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Senators offer bill to expand charitable giving tax break

Senators offer bill to expand charitable giving tax break
© Bonnie Cash

A bipartisan group of senators this week introduced a bill to expand a tax break for charitable giving in an effort to encourage donations to nonprofits amid the coronavirus pandemic.

The $2.2 trillion coronavirus relief law that President TrumpDonald TrumpKushner lands book deal, slated for release in 2022 Biden moves to undo Trump trade legacy with EU deal Progressives rave over Harrison's start at DNC MORE signed on March 27 created a charitable contribution deduction for 2020 of up to $300 for taxpayers who don't itemize their deductions. The senators' bill would build upon that, allowing those who don't itemize to get a charitable contribution deduction of up to onethird of the standard deduction for the 2019 and 2020 tax years. That means that the maximum deduction amounts would be just over $4,000 for individuals and just over $8,000 for married couples.

"This proposal incentivizes additional giving during a time of crisis in our nation," Sen. James LankfordJames Paul LankfordSenate passes resolution condemning recent rise in antisemitic attacks Police reform negotiations enter crucial stretch GOP turns against Jan. 6 probe as midterm distraction MORE (R-Okla.), the lead sponsor of the bill, said in a news release. "I am proud of the incredible work our bipartisan group of senators has done to help ease the federal tax burden for those who give to charities.”

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Lankford introduced the bill along with Sens. Christopher CoonsChris Andrew CoonsBiden prepares to confront Putin Concerns grow over China's Taiwan plans Progressives want to tighten screws beyond Manchin and Sinema MORE (D-Del.), Mike LeeMichael (Mike) Shumway LeeBig Tech critic Lina Khan named chair of the FTC GOP senators press Justice Department to compare protest arrests to Capitol riot Matt Stoller says cheerleading industry shows why antitrust laws are 'insufficient' MORE (R-Utah), Jeanne ShaheenCynthia (Jeanne) Jeanne ShaheenCosmetic chemicals need a makeover How Biden can get the infrastructure bill through Congress Pelosi: 'No intention' of abandoning Democrats' infrastructure goals MORE (D-N.H.), Tim ScottTimothy (Tim) Eugene ScottKerry Washington backs For the People Act: 'Black and Brown voters are being specifically targeted' The Hill's Morning Report - Presented by Facebook - Bipartisan group reaches infrastructure deal; many questions remain Black Republican advocates his case for CBC membership MORE (R-S.C.) and Amy KlobucharAmy KlobucharHillicon Valley: Big Tech critic Lina Khan named chair of the FTC | Lawmakers urge Biden to be tough on cyber during summit with Putin | TSA working on additional security regulations following Colonial Pipeline hack Big Tech critic Lina Khan named chair of the FTC Senate confirms Lina Khan to the FTC MORE (D-Minn.).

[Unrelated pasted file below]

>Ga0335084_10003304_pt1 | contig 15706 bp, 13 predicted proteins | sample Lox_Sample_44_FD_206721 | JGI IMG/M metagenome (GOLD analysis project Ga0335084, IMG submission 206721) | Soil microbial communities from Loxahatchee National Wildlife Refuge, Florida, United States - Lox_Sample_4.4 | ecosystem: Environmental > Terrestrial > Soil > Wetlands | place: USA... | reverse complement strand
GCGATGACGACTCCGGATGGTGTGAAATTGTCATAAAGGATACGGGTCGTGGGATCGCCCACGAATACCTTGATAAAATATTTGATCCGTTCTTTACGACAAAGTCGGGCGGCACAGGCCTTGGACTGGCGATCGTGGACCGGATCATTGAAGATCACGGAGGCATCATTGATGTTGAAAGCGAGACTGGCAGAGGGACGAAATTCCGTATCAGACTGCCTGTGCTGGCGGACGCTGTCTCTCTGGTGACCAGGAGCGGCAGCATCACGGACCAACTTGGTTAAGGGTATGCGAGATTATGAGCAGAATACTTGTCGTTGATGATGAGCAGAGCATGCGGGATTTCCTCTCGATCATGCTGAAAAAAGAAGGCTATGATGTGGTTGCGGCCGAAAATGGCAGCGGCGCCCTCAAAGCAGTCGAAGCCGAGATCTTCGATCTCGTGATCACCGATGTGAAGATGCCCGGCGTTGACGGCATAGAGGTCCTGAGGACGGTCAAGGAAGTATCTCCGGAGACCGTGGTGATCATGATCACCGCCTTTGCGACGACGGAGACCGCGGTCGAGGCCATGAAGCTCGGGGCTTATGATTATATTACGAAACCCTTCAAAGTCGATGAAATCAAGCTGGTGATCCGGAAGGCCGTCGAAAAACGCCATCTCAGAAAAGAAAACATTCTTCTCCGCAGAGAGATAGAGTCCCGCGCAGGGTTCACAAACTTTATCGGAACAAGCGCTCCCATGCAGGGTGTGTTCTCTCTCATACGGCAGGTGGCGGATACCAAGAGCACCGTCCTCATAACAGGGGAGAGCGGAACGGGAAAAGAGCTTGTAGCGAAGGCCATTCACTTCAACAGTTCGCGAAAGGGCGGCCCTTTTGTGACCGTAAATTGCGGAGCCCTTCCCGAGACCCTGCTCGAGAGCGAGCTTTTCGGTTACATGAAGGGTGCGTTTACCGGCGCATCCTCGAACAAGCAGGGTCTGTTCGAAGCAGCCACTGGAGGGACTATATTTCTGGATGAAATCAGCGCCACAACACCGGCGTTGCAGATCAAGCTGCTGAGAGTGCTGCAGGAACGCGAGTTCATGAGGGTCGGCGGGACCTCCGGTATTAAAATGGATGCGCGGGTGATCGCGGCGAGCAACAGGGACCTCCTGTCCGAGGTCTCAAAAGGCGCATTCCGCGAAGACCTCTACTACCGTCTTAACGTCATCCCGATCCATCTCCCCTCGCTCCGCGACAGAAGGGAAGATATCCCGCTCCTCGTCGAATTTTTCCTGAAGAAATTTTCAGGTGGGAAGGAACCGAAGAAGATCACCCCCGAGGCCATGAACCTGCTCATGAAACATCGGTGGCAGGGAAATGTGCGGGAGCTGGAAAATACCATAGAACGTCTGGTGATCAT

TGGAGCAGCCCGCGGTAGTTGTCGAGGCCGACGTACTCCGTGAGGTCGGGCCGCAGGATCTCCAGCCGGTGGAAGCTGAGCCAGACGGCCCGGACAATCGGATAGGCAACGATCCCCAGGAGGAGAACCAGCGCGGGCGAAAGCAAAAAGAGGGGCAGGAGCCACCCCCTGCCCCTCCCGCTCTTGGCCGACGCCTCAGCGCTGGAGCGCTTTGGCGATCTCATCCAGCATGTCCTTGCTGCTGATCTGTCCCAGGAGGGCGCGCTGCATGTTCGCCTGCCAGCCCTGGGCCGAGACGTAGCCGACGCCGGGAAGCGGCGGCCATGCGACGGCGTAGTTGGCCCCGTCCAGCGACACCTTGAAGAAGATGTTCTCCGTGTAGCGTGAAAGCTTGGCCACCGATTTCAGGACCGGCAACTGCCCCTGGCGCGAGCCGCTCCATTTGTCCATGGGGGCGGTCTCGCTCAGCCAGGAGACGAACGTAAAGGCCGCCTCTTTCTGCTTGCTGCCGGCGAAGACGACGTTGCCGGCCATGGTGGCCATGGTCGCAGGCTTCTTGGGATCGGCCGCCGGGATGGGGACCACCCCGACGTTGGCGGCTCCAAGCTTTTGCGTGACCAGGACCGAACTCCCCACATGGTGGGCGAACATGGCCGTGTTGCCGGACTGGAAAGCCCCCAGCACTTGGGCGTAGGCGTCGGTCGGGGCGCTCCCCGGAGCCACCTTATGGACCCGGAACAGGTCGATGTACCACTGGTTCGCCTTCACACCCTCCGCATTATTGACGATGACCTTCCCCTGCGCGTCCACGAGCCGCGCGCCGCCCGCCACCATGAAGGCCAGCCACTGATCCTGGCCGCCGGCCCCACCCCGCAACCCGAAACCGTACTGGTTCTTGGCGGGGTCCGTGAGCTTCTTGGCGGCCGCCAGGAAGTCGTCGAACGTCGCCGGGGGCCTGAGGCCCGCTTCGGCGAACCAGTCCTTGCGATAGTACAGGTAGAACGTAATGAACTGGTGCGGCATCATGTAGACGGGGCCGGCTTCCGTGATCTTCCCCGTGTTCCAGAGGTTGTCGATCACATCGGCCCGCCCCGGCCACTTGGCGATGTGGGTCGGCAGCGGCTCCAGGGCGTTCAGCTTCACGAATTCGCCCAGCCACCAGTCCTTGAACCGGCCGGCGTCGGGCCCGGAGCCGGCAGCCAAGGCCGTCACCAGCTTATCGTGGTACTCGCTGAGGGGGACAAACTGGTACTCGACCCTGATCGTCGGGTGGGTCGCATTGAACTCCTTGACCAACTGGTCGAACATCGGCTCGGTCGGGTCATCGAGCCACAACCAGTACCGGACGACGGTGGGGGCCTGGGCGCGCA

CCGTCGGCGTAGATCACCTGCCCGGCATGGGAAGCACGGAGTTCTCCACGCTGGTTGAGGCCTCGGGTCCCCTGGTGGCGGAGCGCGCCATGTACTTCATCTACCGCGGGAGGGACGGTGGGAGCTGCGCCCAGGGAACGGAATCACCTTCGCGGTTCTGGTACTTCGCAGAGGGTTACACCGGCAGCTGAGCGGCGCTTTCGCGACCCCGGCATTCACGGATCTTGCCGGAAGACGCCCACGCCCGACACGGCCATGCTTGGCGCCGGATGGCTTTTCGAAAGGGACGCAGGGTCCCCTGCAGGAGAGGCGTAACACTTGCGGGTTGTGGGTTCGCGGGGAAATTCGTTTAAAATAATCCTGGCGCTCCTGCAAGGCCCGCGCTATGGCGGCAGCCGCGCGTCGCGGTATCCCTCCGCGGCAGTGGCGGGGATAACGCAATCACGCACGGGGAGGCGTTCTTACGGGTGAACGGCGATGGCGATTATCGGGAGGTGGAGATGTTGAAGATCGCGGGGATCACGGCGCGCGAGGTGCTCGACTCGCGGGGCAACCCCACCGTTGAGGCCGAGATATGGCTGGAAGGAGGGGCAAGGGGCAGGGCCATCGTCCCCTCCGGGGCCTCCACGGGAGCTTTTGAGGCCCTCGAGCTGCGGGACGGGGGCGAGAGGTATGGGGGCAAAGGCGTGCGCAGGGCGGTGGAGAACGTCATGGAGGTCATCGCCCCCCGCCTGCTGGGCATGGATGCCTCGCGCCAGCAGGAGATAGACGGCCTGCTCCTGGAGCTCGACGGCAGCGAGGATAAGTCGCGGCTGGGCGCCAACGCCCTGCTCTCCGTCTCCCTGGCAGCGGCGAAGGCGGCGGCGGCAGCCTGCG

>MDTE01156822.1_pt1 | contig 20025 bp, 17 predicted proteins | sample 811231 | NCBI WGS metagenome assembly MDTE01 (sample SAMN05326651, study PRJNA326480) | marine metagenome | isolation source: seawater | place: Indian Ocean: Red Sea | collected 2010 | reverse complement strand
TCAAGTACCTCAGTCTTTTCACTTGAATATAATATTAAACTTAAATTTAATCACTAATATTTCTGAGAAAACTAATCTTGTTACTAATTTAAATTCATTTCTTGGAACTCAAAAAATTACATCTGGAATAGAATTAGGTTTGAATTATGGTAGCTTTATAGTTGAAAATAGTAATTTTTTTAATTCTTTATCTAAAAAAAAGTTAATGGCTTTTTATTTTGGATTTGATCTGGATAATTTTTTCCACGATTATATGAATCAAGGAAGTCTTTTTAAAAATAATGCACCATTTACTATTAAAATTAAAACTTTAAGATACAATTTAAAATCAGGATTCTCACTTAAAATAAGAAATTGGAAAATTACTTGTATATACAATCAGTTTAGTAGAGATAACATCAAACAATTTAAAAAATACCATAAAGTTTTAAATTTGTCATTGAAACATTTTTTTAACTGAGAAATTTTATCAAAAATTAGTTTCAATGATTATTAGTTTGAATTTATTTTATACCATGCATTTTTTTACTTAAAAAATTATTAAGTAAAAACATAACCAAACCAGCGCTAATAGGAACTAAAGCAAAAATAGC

Charities have been seeking assistance during the pandemic. They've said that many nonprofits have seen greater need for their services, but they've also had to close some programs and expect to see a decline in donations.

The late March CARES Act includes several provisions aimed at helping nonprofits. In addition to the $300 above-the-line deduction, the law also increases limits on charitable tax deductions for individuals who itemize and corporations, and it allows nonprofits with tax-exempt status under Section 501(c)(3) of the tax code to get loans under the Paycheck Protection Program.

The senators' bill aims to help charities further. They are also aiming to provide more tax relief for people who donate to charity but don't itemize their taxes, noting that they typically have lower incomes than those who itemize.

“As we face three national crises — a pandemic, recession, and the wounds of structural racism — Americans have responded with a tremendous spirit of generosity,” Coons said. “People of all means are trying to help by giving what they can to help our nation heal and recover, but there’s a divide among Americans who give."

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Under the senators' bill, people who make donations this year prior to the tax-filing deadline of July 15 would be able to claim those deductions on their 2019 tax return. People who have already filed their 2019 return would be able to amend their returns to benefit from the enhancements to the charitable deduction in the bill.

Nonprofits and their advocates praised the senators' bill.

"Allowing all Americans to deduct their charitable giving, up to about $8,000 for a married couple, in both 2019 and 2020 will encourage Americans to give more money away, putting it into the hands of organizations that are delivering critical services during the current crises,” said Sandra Swirski, executive director of Alliance for Charitable Reform.

Nonprofits and some lawmakers had been pushing for an above-the-line charitable contributions deduction even before the coronavirus pandemic, expressing concerns that Trump's 2017 tax-cut law would hurt giving because it reduced the number of people who itemize.

Report findings released last week by the Giving USA Foundation found that charitable giving increased in 2019. The foundation's chairman said that it was too soon to say what the 2019 data will mean in the current environment.